Dear 100 Hour Board,

When do you project that the 100,000th question will be asked based on historical question asking trends? The 250,000th? The 1,000,000th?

-I dibs the 100,000th

Dear no calling shotgun until you can see the car,

The timing of your question was actually great, since it coincided with me studying linear regressions for my stats final. In order to answer it without spending crazy amounts of time, I took a small sample of past questions (all of them asked after Katya went through the archives and assigned question numbers to questions asked before question numbers were instituted) and recorded the month and year that they were asked. Limiting myself to nine questions and rounding the time to the nearest month means that this regression won't be as accurate as it could be, but I claim finals week as a legitimate excuse. Also, this measures when questions were posted, not when they were asked (which is what determines their question number), but since I'm already rounding to the nearest month, I'm going to work under the reasonable assumption that that doesn't have more than a trivial effect. Here's the data I used:

Question number (x) | When the question was asked (y) |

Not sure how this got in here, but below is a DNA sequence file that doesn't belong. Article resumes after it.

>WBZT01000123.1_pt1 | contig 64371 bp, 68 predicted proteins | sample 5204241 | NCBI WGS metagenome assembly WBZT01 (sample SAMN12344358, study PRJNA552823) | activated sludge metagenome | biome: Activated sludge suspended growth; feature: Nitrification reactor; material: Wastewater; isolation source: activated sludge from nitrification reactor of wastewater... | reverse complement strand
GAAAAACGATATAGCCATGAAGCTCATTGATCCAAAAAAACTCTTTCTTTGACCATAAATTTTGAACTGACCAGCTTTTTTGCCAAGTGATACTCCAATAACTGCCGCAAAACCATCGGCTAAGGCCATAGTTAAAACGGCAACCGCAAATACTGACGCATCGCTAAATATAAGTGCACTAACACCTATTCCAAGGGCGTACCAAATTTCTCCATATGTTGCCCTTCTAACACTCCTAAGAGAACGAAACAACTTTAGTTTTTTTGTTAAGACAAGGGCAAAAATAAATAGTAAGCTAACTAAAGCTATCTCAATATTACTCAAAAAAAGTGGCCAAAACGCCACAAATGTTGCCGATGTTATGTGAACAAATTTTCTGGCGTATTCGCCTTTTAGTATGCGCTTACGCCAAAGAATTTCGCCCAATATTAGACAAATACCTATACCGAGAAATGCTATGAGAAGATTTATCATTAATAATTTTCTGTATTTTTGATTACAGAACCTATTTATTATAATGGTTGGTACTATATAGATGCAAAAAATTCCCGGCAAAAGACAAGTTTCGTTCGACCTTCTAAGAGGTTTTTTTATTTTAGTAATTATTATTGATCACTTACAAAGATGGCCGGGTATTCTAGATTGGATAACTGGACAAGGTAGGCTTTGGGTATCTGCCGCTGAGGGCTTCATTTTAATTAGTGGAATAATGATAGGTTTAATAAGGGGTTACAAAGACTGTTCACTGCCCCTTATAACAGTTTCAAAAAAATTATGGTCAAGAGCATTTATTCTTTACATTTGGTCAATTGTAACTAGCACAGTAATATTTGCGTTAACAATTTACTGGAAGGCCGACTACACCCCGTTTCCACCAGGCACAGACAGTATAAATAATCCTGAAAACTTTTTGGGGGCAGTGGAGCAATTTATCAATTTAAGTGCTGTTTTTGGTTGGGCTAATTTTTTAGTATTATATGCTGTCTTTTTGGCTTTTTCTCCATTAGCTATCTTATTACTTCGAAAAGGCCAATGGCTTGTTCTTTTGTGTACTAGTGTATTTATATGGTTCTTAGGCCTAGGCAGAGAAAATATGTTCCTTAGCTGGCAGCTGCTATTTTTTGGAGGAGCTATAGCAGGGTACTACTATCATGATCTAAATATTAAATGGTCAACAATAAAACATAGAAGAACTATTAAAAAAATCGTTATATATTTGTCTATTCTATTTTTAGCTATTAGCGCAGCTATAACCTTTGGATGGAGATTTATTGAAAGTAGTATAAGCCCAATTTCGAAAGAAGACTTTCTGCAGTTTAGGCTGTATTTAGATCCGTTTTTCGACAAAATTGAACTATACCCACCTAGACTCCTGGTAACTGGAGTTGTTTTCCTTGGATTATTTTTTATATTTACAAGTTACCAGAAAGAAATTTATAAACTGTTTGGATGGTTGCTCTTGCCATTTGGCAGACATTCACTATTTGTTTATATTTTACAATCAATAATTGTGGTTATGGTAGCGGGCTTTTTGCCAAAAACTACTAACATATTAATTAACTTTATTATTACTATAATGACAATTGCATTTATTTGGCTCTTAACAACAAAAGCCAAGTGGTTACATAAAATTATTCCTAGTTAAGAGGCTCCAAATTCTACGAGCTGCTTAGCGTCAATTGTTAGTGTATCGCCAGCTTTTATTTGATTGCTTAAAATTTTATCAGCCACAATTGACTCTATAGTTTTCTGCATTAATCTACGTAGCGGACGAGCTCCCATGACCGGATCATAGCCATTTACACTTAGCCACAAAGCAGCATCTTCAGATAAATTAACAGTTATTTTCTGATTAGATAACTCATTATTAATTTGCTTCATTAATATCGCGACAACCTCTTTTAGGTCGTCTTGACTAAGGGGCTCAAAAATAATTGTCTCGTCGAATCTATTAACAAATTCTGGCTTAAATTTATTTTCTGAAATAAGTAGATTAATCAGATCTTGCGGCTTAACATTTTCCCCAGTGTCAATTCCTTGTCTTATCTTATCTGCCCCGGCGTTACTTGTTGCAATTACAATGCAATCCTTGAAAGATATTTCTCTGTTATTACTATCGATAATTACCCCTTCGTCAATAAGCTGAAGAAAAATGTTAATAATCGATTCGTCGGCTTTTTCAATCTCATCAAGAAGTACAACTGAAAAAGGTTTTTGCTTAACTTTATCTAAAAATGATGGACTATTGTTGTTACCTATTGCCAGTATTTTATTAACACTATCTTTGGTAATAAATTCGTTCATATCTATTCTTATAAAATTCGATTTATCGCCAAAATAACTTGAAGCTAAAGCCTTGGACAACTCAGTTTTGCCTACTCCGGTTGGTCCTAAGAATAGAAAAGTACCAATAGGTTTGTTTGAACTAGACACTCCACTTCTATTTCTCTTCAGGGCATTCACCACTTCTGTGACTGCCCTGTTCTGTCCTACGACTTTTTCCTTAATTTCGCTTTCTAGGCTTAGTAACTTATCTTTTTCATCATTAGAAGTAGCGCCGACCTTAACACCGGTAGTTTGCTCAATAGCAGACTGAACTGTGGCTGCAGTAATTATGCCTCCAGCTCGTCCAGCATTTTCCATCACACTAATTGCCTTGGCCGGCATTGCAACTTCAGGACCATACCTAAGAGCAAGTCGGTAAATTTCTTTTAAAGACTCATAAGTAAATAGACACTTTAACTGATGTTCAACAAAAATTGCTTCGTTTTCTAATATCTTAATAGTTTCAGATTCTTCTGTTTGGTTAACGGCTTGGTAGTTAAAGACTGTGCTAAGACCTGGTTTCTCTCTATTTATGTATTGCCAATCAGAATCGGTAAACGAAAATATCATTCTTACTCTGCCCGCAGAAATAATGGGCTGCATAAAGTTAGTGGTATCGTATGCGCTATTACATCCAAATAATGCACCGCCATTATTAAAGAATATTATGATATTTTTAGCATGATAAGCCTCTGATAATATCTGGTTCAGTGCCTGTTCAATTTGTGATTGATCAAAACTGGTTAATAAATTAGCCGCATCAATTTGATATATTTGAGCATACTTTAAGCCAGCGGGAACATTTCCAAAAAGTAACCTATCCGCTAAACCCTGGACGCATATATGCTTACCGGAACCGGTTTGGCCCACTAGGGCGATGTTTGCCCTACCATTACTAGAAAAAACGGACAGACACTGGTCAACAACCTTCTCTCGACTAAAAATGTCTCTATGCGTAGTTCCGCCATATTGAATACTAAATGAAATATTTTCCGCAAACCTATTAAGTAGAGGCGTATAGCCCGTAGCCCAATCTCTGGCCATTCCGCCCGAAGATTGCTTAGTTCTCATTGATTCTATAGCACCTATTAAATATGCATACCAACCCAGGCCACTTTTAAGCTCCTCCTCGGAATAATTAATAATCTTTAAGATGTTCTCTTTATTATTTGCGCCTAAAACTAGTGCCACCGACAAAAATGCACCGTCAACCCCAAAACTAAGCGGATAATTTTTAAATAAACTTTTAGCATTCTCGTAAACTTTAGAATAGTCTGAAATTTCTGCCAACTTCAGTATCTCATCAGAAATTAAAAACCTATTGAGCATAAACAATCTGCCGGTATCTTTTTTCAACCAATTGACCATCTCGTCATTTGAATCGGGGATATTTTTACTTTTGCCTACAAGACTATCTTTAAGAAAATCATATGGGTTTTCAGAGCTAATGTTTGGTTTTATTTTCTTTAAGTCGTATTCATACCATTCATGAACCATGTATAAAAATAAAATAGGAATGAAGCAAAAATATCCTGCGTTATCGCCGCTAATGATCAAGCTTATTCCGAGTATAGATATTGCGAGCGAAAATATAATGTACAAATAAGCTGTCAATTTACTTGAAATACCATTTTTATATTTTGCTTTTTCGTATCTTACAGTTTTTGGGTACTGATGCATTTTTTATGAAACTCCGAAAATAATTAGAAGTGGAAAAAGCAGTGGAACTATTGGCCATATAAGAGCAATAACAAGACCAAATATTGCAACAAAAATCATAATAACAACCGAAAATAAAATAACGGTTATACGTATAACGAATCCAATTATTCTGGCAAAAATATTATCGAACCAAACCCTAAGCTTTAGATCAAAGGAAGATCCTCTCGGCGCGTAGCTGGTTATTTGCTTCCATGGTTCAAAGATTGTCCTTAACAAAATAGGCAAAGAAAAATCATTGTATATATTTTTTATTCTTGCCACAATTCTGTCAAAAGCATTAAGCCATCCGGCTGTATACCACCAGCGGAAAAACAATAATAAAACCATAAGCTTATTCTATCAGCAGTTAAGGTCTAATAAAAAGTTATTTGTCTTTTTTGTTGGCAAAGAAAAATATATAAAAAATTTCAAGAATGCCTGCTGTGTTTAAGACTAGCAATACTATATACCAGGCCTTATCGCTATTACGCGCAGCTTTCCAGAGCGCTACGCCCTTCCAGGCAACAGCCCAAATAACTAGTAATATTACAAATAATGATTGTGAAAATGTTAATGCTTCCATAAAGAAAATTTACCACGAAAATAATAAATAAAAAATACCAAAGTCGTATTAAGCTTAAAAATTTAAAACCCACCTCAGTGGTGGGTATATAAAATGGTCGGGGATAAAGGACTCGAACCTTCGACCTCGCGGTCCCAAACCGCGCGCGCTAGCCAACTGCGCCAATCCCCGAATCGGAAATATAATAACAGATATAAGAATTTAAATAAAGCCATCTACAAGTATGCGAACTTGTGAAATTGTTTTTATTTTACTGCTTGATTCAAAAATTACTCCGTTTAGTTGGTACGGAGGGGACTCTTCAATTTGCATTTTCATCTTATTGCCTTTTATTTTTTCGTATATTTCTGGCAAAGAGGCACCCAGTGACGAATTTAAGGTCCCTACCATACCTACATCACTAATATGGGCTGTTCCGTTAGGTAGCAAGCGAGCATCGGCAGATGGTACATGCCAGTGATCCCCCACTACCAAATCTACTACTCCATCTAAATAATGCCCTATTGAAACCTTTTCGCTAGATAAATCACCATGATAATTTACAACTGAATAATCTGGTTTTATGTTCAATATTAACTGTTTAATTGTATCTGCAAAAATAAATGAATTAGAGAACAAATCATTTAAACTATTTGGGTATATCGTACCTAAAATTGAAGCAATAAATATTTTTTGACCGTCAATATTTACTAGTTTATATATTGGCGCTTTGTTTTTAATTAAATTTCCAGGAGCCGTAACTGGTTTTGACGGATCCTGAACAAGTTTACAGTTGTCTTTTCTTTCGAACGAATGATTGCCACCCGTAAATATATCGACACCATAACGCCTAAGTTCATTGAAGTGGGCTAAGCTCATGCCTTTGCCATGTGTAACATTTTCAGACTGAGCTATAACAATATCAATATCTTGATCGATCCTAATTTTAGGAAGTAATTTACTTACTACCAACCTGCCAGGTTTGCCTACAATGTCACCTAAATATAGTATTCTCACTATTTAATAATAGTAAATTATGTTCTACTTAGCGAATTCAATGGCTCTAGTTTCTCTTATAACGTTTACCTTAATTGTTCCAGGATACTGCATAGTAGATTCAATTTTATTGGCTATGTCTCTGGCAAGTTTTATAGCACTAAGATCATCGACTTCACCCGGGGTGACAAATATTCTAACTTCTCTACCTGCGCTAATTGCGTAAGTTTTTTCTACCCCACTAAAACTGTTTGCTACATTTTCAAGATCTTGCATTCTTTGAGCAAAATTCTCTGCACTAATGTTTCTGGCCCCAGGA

38000 | September 2007 |

42000 | January 2008 |

46000 | June 2008 |

50000 | February 2009 |

54000 | October 2009 |

58000 | June 2010 |

62000 | February 2011 |

66000 | January 2012 |

70000 | December 2012 |

To make calculations easier, I did a couple transformations. I divided each of the question numbers by 1000, and converted the months and years into only months (with zero representing December 2006). Here's what that looks like:

Question number (x) | When the question was asked (y) |

38 | 7 |

42 | 13 |

46 | 18 |

50 | 26 |

54 | 34 |

58 | 42 |

62 | 50 |

66 | 61 |

70 | 72 |

With that information, I was then able to do the linear regression.

And I could tell you exactly how I got the linear regression, but I've already taken the final and I feel lazy now, so we'll just pretend I did it on my calculator. Based on the linear model y = ax + b, I got the following results:

a = 2.016666667

b = -73.011111111

Cutting off some of the repeating digits, that makes the linear model y = 2.0167x - 73.0111. The r^{2} value, which I may have improperly computed but don't feel like redoing now that it's Christmas break, is approximately .988; a value of 1 indicates that the model fits the data points perfectly.

Once I had that regression, I plugged 100, 250, and 1000 (remember, I divided x by 1000 earlier) into the equation. Here are the results, transformed back into months and years:

Board Question #100000: August 2017

Board Question #250000: November 2042

Board Question #1000000: November 2168

So, if you feel like making a note in your calendar for four years and eight months from now, you just might be able to ask the one hundred thousandth question!

-yayfulness